Question 1: Suppose a cyclotron is operated at an oscillator frequency of 12 MHz and has a dee radius R = 53 cm.
(a) What is the magnitude of the magnetic field needed for deuterons to be accelerated in the cyclotron?
(b) What is the resulting kinetic energy of the deuterons?
(a) A deuteron has the same charge as a proton but approximately twice the mass (m = 3.34×10-27 kg). From equation qB = 2πmfosc,
B = 2πmfosc/q
= [(2π) (3.34×10-27kg)(12×106s-1)]/[1.6×10-19C]
= 1.57 T
Note that, to allow protons to be accelerated, B would have to be reduced by a factor of 2, assuming that the oscillator frequency remained fixed at 12 MHz.
(b) From equation r = mv/qB, the speed of the deuteron circulating with a radius equal to the dee radius R is given by
v = RqB/m
= [(0.53 m)(1.6×10-19C)(1.57 T)]/[3.34×10-27kg]
This speed corresponds to a kinetic energy of
K = ½ mv2
= ½ (3.34×10-27kg)(3.99×107 m/s)2×(1MeV/1.60×10-13J)
= 16.6 MeV
From the above observation we conclude that, the resulting kinetic energy of the deuterons would be 16.6 MeV.
Question 2: Analog voltmeters and ammeters work by measuring the torque exerted by a magnetic field on a current carrying coil. The reading is displayed by means of the deflection of a pointer over a scale. Below figure shows the basic galvanometer, on which both analog ammeters and analog voltmeters are based. The coil is 2.1 cm high and 1.2 cm wide; it has 250 turns and is mounted so that it can rotate about an axis (into the page) in a uniform radial magnetic field with B = 0.23 T. For any orientation of the coil, the net magnetic field through the coil is perpendicular to the normal vector of the coil. A spring provides a counter torque that balances the magnetic torque, so that a given steady current i in the coil results in a steady angular deflection ?. If a current of 100 µA produces an angular deflection of 28°, what must be the torsional constant κ of the spring, as used in equation = -κ??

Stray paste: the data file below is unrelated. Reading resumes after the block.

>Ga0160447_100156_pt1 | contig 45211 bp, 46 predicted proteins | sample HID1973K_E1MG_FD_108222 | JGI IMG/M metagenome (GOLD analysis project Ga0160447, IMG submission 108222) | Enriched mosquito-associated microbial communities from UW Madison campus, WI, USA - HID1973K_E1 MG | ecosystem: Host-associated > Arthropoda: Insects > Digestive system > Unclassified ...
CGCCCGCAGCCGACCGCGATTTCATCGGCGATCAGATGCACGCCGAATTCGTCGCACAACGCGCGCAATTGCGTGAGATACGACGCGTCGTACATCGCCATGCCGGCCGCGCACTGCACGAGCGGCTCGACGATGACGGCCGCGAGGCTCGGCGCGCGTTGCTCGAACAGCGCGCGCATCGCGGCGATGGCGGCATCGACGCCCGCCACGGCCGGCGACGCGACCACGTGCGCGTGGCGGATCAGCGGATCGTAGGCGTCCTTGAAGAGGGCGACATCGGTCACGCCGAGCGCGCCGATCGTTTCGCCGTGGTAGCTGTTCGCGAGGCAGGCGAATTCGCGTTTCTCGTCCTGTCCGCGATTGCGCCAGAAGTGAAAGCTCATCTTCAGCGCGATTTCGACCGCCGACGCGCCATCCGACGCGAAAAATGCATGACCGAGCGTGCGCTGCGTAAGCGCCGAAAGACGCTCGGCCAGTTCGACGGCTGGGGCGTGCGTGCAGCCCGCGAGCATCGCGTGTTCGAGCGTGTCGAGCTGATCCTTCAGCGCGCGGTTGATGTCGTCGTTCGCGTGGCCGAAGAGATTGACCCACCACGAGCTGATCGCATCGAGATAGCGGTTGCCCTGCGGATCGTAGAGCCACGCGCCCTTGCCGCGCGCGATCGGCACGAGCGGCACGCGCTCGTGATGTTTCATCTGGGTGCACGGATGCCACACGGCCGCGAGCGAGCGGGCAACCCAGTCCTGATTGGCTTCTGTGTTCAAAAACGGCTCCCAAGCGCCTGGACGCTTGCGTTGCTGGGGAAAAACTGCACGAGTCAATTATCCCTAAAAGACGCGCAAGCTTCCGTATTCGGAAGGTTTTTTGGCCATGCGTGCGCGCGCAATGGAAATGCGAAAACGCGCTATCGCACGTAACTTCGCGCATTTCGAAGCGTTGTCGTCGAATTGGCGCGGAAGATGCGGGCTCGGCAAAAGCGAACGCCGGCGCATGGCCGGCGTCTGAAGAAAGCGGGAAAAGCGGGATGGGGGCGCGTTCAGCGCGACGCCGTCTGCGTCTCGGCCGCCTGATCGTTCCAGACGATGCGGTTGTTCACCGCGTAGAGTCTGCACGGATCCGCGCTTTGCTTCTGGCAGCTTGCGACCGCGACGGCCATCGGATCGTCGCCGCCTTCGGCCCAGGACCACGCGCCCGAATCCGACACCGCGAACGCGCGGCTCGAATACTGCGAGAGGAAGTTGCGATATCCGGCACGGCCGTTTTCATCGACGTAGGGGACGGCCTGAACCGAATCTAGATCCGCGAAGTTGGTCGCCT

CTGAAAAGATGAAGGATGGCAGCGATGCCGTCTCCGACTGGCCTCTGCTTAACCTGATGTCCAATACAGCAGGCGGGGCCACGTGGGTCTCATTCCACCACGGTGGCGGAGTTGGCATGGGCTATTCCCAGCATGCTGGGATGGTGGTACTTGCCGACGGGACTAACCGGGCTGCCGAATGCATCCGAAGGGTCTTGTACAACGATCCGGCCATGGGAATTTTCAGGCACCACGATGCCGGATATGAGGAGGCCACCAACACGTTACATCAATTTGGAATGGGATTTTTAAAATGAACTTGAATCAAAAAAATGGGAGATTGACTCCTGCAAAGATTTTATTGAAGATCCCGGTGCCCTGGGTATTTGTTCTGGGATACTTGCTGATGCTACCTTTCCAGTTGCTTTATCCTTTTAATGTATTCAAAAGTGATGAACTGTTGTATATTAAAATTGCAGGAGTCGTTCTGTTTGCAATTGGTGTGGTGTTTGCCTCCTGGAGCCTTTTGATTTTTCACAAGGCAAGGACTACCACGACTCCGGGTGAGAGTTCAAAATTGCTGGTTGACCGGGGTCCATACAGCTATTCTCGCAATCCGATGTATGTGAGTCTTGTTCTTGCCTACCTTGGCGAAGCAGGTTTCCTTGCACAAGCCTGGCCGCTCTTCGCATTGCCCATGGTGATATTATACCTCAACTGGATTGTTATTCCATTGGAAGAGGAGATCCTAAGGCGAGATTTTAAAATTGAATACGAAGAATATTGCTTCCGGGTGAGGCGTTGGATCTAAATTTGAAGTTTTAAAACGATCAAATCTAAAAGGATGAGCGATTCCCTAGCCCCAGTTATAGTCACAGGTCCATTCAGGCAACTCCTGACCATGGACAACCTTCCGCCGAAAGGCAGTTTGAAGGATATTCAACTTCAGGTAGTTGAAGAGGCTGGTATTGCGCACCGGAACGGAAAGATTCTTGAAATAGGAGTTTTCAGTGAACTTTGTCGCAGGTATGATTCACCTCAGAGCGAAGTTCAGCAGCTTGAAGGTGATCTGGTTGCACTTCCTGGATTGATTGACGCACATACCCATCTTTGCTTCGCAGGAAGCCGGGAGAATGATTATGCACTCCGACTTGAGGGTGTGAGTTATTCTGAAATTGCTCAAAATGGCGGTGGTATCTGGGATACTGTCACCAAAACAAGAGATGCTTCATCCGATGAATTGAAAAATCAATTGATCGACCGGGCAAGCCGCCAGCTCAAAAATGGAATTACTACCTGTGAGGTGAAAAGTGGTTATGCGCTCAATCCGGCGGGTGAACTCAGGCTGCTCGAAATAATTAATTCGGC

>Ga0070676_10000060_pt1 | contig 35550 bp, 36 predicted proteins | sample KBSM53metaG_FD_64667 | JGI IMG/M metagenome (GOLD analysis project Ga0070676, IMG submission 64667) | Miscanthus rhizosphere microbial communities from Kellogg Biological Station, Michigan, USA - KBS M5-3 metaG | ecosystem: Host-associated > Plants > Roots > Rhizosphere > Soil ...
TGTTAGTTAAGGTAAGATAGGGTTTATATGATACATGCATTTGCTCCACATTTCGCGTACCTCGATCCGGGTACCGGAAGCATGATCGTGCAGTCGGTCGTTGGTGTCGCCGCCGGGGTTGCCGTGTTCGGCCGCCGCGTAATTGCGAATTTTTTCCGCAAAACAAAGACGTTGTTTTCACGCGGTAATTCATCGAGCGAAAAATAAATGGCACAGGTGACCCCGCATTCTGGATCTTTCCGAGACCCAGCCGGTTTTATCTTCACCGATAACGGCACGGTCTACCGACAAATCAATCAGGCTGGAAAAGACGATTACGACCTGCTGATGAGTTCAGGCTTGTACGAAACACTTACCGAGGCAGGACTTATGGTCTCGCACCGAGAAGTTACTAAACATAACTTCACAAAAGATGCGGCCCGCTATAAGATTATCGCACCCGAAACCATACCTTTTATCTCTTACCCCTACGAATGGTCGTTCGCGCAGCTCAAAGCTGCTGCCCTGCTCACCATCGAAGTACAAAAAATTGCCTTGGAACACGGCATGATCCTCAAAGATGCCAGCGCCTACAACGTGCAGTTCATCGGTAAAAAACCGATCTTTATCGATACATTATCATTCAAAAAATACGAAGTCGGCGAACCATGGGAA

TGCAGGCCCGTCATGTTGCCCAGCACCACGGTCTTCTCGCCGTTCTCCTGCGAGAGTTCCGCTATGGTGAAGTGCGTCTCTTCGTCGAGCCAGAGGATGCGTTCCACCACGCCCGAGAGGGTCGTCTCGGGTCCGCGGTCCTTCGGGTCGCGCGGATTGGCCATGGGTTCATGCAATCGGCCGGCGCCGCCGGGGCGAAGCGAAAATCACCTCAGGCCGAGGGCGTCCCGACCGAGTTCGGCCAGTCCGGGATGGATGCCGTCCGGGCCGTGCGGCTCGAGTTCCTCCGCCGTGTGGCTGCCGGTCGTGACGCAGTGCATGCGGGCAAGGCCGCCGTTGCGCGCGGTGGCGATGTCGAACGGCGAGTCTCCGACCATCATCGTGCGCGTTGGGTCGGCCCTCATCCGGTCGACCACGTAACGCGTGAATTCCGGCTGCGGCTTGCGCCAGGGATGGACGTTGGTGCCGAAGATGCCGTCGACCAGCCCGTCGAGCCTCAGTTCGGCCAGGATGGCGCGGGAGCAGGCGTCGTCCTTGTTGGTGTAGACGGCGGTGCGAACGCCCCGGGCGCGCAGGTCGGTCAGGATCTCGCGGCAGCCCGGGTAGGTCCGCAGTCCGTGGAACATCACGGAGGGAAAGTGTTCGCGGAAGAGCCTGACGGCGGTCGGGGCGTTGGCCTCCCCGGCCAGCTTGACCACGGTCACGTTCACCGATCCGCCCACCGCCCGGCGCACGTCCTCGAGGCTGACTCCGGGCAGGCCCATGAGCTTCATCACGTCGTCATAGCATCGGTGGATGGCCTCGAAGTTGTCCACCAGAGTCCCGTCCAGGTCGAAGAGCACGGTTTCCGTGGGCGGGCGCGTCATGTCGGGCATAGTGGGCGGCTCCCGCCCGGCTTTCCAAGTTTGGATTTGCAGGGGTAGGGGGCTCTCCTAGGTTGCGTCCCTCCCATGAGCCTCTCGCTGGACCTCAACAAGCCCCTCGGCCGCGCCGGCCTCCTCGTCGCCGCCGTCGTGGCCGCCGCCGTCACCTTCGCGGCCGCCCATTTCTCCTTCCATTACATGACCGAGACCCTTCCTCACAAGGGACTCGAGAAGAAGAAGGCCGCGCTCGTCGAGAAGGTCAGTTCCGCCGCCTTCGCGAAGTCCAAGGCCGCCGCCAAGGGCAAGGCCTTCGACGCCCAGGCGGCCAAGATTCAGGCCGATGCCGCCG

Setting the magnetic torque [Equation, = (NiA) B sinθ] equal to the spring torque and using absolute magnitudes yield
= NiA B sinθ = κ?,
in which ? is the angular deflection of the coil and pointer, and A (=2.52×10-4 m2) is the area encircled by the coil. Since the net magnetic field through the coil is always perpendicular to the normal vector of the coil, θ = 90° for any orientation of the pointer.
Solving the equation = NiA B sinθ = κ? for κ, we find
κ = NiA B sinθ/?
= (250)(100×10-6 A) (2.52×10-4 m2)× [(0.23 T) (sin 90°)/28°]
= 5.2×10-8 N.m/degree
Many modern ammeters and voltmeters are of the digital, direct-reading type and operate in a way that does not involve a moving coil.
Question 3: (a) What is the magnetic dipole moment of the coil of Question 2, assuming that it carries a current of 100 µA?
(b) The magnetic dipole moment of the galvanometer coil is lined up with an external magnetic field whose strength is 0.85 T. How much work would be required to turn the coil end for end?
(c) What is the magnitude of the maximum torque that the external field B can exert on the magnetic dipole moment?
(a) The magnitude of the magnetic dipole moment of the coil, whose area A is 2.52×10-4 m2, is
μ = NiA
= (250) (100×10-6A) (2.52×10-4 m2)
= 6.3×10-6 A. m2
= 6.3×10-6 J/T
Therefore, the magnetic dipole moment of the coil would be 6.3×10-6 J/T. You can show that these two sets of units are identical.
(b) The required work is equal to the increase in potential energy; that is, from equation ΔU = 2µB,
W = ΔU
= 2(6.3×10-6 J/T) (0.85 T)
= 10.7×10-6 J
≈ 11 µJ
From the above observation we conclude that, the work required to turn the coil end for end would be11 µJ.
(c) From equation =μB sinθ, the maximum torque occurs when the magnitude of sinθ is 1. Thus, we have
= (6.3×10-6 J/T) (0.85 T)(1)
= 5.4×10-6 N.m
Thus the maximum torque that the external field B can exert on the magnetic dipole moment would be 5.4×10-6 N.m.